Bankers Hold Off on Dublin Decisions, Hoping for a Softer BrexitBy
Firms more optimistic on single market after May lost majority
Central bank sees uncertainty around Brexit applications
Irish authorities have seen a drop in the level and intensity of inquiries from finance firms seeking to set up shop in Dublin after Britain’s June election led to the prospect of a softer Brexit, according to a person familiar with the matter.
U.K. Prime Minister Theresa May lost her majority in the June 8 vote, prompting some banks, insurers and asset managers to scale back planning in favor a wait-and-see approach, according to the person, who asked not to be identified as the information is private.
Some executives viewed the election outcome as raising the chances that the U.K. could stay in the single market, allowing London-based firms to continue selling financial services into the European Union, the person said. A “high level of ambiguity regarding the final level of Brexit bank applications” exists, according to minutes of a June meeting of the central bank commission, which oversees the organization.
Ireland’s central bank received no formal applications to approve credit institutions in the first half of the year, figures released on Tuesday showed.
Still, the central bank commission said firms have expressed enough interest in an Irish base to justify beefing up its activities, and approved the creation of 26 new positions for its credit institutions directorate.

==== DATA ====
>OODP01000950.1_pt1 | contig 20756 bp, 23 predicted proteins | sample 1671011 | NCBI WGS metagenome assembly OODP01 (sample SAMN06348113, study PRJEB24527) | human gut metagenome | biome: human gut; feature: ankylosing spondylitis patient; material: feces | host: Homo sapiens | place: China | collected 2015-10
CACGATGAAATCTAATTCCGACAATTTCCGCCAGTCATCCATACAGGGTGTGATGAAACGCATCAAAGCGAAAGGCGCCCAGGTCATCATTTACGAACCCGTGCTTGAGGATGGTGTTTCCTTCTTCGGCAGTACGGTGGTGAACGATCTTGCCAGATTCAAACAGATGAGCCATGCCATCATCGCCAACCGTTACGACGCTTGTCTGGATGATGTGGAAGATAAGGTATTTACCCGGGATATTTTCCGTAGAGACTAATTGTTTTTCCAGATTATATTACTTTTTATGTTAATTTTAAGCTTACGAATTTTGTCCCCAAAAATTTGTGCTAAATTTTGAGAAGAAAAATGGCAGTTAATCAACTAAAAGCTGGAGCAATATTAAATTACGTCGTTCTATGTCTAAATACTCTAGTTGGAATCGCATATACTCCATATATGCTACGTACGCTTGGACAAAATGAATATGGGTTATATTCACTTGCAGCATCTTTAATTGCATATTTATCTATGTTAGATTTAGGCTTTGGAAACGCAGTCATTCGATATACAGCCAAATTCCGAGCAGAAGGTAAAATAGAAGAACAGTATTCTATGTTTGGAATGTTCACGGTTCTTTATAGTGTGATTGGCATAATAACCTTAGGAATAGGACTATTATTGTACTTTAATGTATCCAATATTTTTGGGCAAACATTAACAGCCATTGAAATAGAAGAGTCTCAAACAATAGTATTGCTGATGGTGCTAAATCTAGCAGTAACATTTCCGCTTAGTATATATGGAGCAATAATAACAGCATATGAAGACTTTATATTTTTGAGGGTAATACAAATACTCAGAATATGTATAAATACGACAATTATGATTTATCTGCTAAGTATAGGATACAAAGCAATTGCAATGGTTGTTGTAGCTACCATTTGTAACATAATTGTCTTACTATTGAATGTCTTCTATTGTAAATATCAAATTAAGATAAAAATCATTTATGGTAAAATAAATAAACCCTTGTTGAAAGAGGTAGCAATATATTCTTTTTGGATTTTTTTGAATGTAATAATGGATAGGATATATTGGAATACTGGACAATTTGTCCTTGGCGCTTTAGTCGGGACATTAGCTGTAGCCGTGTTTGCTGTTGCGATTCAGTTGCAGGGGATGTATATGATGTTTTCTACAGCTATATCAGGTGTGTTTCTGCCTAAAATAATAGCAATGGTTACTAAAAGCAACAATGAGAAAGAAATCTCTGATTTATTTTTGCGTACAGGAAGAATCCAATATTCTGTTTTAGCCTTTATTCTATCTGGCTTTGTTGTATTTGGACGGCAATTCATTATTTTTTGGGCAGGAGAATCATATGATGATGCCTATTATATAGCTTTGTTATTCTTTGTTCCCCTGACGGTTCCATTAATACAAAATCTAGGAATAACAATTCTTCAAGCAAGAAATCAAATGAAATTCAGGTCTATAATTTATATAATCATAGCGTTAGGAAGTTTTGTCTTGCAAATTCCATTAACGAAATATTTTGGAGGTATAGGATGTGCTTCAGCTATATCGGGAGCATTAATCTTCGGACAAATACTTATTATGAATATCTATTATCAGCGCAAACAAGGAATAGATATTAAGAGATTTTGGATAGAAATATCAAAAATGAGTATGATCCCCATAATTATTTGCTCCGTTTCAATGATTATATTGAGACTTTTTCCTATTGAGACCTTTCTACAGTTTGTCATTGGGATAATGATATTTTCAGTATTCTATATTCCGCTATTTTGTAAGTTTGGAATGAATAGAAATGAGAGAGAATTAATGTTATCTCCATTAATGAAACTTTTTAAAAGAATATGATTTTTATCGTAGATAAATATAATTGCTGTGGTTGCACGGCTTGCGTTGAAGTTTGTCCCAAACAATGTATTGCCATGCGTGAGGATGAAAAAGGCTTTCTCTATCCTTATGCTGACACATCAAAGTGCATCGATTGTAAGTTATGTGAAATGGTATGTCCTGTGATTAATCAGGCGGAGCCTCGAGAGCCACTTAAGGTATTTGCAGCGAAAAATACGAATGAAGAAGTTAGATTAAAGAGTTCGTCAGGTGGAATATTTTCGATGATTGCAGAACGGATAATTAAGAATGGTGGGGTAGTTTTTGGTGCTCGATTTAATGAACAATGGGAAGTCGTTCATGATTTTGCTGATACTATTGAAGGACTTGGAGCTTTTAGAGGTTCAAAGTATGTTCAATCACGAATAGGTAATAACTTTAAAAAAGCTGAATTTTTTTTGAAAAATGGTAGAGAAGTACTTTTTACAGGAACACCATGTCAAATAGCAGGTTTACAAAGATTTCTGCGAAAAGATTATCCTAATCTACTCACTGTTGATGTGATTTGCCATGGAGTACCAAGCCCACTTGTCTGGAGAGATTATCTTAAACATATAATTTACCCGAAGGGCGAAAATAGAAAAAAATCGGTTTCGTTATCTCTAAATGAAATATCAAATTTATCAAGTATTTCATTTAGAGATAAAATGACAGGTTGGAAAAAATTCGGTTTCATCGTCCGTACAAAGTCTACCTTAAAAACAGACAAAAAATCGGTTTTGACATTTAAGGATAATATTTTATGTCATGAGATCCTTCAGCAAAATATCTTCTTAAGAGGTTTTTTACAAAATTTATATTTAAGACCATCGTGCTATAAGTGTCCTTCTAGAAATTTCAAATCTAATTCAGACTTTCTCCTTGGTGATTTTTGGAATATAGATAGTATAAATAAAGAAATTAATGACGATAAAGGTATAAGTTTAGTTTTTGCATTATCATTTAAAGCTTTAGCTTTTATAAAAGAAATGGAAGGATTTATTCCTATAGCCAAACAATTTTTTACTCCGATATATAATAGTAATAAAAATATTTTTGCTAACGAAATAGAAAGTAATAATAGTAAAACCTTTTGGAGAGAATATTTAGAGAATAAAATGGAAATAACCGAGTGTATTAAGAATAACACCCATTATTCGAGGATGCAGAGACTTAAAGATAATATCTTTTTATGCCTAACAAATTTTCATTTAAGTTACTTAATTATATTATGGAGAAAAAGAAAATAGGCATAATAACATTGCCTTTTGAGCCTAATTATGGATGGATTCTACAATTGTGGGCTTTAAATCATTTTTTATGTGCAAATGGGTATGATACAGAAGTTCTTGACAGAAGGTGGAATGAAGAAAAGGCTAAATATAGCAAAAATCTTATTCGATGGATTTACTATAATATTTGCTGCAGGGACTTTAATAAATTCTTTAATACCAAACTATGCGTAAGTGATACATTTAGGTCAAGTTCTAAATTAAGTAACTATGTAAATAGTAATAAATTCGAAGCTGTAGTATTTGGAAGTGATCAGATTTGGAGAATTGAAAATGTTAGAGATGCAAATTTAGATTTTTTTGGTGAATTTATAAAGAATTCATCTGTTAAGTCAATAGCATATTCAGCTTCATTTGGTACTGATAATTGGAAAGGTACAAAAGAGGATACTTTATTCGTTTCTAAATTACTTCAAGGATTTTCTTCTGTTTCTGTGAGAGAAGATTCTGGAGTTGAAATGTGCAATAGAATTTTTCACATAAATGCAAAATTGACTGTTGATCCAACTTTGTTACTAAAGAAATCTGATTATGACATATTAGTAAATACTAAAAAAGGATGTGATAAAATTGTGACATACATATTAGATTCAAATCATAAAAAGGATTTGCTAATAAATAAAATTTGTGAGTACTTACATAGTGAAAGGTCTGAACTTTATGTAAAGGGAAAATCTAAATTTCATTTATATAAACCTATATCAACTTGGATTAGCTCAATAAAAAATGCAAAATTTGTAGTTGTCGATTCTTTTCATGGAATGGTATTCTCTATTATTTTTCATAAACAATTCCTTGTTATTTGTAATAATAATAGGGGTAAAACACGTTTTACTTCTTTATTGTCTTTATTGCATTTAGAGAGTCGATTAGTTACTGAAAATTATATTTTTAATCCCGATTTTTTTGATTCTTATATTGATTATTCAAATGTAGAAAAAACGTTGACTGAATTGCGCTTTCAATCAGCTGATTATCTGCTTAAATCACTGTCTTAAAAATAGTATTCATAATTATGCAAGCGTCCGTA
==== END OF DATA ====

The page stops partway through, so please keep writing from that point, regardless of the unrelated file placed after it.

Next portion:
Bank of America Corp. chose Dublin as its preferred EU hub last month, while JPMorgan Chase & Co. bought a planned city-center office block that could hold as many as 1,000 people.
Some banks are still planning for potential loss of access to the euro region. Deutsche Bank AG is girding for a hard Brexit, with plans to book the “vast majority” of its trades in Frankfurt, Chief Executive Officer John Cryan said in a videotaped message to its 98,000 employees last month.
The Bank of England said on Wednesday that it had drawn about 400 responses to an April request for details of financial institutions’ Brexit plans -- 147 from banks and investment firms and 254 from insurers -- including all U.K. firms and material branches of European ones.
The BOE’s Prudential Regulation Authority is in the process of analyzing the submissions and is examining both the details of individual firms’ plans and looking at them collectively, Deputy Governor Sam Woods said.
IDA Ireland, which is charged with attracting investment to Ireland, didn’t return a call seeking comment on the level of inquiries following the U.K. election.
— With assistance by Peter Flanagan